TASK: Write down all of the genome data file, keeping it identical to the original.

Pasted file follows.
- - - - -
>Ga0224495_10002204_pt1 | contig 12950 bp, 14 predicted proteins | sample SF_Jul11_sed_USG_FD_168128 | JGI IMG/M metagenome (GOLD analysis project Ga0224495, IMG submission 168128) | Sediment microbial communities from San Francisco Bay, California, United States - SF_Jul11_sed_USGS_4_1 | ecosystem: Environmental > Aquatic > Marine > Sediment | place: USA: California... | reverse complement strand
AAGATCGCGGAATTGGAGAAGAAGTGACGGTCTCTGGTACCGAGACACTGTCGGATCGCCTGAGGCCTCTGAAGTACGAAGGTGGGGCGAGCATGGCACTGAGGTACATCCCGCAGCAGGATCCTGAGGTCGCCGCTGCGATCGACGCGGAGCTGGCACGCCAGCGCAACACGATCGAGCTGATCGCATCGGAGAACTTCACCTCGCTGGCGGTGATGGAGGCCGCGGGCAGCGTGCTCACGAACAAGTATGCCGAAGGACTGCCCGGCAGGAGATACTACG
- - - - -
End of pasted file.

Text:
>Ga0224495_10002204_pt1 | contig 12950 bp, 14 predicted proteins | sample SF_Jul11_sed_USG_FD_168128 | JGI IMG/M metagenome (GOLD analysis project Ga0224495, IMG submission 168128) | Sediment microbial communities from San Francisco Bay, California, United States - SF_Jul11_sed_USGS_4_1 | ecosystem: Environmental > Aquatic > Marine > Sediment | place: USA: California... | reverse complement strand
AAGATCGCGGAATTGGAGAAGAAGTGACGGTCTCTGGTACCGAGACACTGTCGGATCGCCTGAGGCCTCTGAAGTACGAAGGTGGGGCGAGCATGGCACTGAGGTACATCCCGCAGCAGGATCCTGAGGTCGCCGCTGCGATCGACGCGGAGCTGGCACGCCAGCGCAACACGATCGAGCTGATCGCATCGGAGAACTTCACCTCGCTGGCGGTGATGGAGGCCGCGGGCAGCGTGCTCACGAACAAGTATGCCGAAGGACTGCCCGGCAGGAGATACTACG